Amy Quinn defines what makes Asbury Park New Jersey’s LGBTQ epicenter

Amy Quinn (left) with wife, Heather, and son Jensen
Amy Quinn (left) with wife, Heather, and son Jensen. Photo by Victor Bubadias.

Quinn discovered she she could make a difference politically

Amy Quinn’s journey from North Jersey resident to Jersey Shore advocate and Asbury Park Deputy Mayor happened in almost a pre-destined fashion. She fell in love with the stunning architecture and gorgeous buildings the town has to offer. Then she took a closer look and realized that she could make a difference politically there and dove in headfirst.

She has risen through the political ranks. One can find Quinn fighting the good fight at a City Council meeting, marching in the Jersey Pride Parade, and hitting the pinball machines at the Silverball Museum on the boardwalk. Summer is always an action packed time for Quinn. In addition to her Deputy Mayor duties, she raises her son Jensen here with wife Heather. But she found some time to share everything that drew her to Asbury Park and why the LGBTQ community is so important.

Michael Cook: When did your love affair with Asbury Park truly begin? 

Amy Quinn: I was living in Jersey City and looking to move near the Jersey shore. I was working for child protective services, on a break from law school. And I couldn’t afford a lot. I made an appointment for a real estate agent to take me around, and I fell in love with Asbury Park’s architecture immediately, specifically the Santander. I think that is one of the most beautiful buildings I have ever seen. And I still own a unit there.

You made your way to Asbury Park but then decided to take the next step and participate in local government. What do you think made you take that step? 

Amy Quinn is deputy mayor in Asbury Park, NJ
Amy Quinn is deputy mayor in Asbury Park, NJ.

AQ: I tell this story all the time to kids. I was running around Deal Lake and a truck was loading geese into it. I read later that they were gassing the geese as a method to deal with an overpopulation issue. I think I threatened to sue just about everyone and then met Tom Piviniski, the head of our Shade Tree Commission. He asked me to join the Shade Tree Commission and I did. We researched humane ways to deal with an excessive geese population. I’m still on the Shade Tree Commission. I never had a particular desire to get into politics and probably never would have, if not for that event happening.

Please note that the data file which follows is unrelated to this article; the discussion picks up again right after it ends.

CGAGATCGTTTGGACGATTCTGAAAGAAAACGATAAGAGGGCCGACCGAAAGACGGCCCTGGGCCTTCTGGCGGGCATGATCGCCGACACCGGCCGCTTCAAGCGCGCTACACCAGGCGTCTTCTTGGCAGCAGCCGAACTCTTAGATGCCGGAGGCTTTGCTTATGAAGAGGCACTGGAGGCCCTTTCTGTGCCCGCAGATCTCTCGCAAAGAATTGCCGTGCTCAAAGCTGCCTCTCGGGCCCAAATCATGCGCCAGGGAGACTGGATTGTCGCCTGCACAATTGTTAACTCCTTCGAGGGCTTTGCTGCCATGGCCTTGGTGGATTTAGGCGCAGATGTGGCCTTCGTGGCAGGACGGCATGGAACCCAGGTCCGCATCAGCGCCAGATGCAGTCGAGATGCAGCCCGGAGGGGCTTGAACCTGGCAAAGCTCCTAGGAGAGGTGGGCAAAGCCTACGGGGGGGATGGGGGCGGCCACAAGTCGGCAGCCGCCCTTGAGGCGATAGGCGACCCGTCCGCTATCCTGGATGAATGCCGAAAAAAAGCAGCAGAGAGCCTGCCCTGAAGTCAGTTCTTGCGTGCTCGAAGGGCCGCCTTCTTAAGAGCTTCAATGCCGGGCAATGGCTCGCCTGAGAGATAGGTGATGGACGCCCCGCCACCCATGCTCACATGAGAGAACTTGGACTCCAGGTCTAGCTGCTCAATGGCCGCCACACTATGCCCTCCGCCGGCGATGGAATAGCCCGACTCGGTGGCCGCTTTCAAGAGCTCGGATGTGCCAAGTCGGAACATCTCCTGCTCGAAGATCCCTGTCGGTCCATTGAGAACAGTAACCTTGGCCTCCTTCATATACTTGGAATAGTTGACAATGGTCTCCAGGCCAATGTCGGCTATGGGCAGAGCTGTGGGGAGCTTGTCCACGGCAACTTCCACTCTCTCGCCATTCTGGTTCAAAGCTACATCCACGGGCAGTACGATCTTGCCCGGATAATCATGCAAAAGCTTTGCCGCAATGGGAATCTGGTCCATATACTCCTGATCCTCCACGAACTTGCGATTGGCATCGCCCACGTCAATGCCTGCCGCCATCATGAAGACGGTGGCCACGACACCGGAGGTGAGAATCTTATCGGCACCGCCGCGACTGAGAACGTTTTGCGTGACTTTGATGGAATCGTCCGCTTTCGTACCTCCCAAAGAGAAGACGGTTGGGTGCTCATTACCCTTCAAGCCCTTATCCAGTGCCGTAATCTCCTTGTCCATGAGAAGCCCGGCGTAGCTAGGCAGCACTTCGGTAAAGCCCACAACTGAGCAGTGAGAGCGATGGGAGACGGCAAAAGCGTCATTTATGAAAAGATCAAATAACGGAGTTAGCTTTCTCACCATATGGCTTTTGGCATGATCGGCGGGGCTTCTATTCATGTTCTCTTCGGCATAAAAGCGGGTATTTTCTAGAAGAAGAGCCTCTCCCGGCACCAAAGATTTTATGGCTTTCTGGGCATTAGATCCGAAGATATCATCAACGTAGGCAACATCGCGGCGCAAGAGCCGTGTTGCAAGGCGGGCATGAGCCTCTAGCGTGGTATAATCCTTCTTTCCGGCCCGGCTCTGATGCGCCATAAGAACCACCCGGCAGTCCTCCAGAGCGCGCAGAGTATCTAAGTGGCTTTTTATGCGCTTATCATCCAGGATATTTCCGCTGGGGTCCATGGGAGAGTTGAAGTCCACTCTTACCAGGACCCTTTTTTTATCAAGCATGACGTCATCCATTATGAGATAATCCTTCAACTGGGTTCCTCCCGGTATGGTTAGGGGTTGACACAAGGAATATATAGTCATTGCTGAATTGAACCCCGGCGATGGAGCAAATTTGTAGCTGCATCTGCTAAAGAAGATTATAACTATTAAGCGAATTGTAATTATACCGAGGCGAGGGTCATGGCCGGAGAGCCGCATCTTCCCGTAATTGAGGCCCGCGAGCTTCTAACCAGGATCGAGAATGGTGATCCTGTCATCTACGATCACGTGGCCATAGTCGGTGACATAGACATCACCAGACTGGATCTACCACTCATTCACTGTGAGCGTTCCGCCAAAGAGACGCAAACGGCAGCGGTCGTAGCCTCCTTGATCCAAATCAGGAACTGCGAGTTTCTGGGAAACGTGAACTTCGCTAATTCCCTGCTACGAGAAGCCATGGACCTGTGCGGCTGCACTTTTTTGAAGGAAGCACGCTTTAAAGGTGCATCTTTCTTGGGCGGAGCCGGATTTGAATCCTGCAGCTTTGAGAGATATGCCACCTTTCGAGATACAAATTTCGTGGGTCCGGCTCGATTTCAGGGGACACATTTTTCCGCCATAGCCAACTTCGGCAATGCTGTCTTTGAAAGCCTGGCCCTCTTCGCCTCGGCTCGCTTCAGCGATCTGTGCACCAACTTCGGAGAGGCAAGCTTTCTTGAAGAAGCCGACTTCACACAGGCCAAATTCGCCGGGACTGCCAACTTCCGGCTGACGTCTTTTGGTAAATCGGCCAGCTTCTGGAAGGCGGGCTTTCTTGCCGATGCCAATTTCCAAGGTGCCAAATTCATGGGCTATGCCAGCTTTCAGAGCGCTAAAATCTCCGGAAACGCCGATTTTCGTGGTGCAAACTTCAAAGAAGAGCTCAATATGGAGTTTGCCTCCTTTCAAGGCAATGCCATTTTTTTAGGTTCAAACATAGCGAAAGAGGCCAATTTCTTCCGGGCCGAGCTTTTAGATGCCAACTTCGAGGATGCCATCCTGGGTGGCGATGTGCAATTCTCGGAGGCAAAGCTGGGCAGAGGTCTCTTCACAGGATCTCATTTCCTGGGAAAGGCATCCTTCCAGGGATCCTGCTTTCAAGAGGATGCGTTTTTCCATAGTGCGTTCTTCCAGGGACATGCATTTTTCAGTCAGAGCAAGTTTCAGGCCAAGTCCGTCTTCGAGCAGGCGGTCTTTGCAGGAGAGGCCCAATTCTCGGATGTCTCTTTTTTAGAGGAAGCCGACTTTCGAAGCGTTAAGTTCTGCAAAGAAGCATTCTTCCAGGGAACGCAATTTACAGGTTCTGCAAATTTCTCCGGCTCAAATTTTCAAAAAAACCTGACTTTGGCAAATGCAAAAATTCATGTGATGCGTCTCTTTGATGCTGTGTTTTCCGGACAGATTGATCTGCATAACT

Am I correct in saying that, developers notwithstanding, Asbury Park is truly back with or without investors?  

AQ: I often deal with a mentality of essentially, we should just be so glad they are here, whether it’s Istar, Madison Marquette or “insert the developer.” I think there was a time when we needed to be so grateful they were here. And I think we need to acknowledge that. But we have reached a turning point and we don’t need to accept every project. We can finally be a bit pickier—and we should be.

So summer favorite places to go or things to do in Asbury Park—what are some of yours? 

AQ: The beach, of course. I can also lose hours in the pinball museum; checking out a movie at the Showroom, picking up donuts from Purple Glaze, or books at Words Bookstore. Every week in the summer my family loves the summer concert series in Springwood Avenue Park and the performance art on 2nd Avenue beach. I take staycations. And I feel like I live every day where other people go on vacation.

How do you respond to those who say the town has “changed” and does not have the same grit it used to? 

AQ: I agree and that isn’t great. We are seeing many of Asbury Park’s pioneers being priced out. We keep trying to create and pass policies that try to protect some of these people. But we can’t protect them all. It can be depressing to see.

Your family has now made Asbury Park home. What is it about Asbury Park that makes it truly “home” for you? 

AQ: It has always felt like home to me, even when I first stepped a toe in it. But I do think people don’t realize that you can raise your family here. I wouldn’t think of raising my kid where diversity, art, and culture were less important to the community.

In your opinion, how does the LGBTQ community of Asbury Park make up such a large fabric of the community’s charm? 

AQ: An LGBTQ community is a sample of the diverse other communities where people have come from, and so, sort of by definition, that keeps things interesting.

What’s next for you in our town? Do you think we may be calling you Madame Mayor one day? 

AQ: (laughs) I get asked that a lot. John is a great Mayor and I really like my role as Deputy Mayor, and kind of defining it in my own way.  I can yell “happyfuckingpride” at the Pride Parade and people call John Moor to complain that I cursed at the Pride Parade.

What gives you pride? 

AQ: Equality.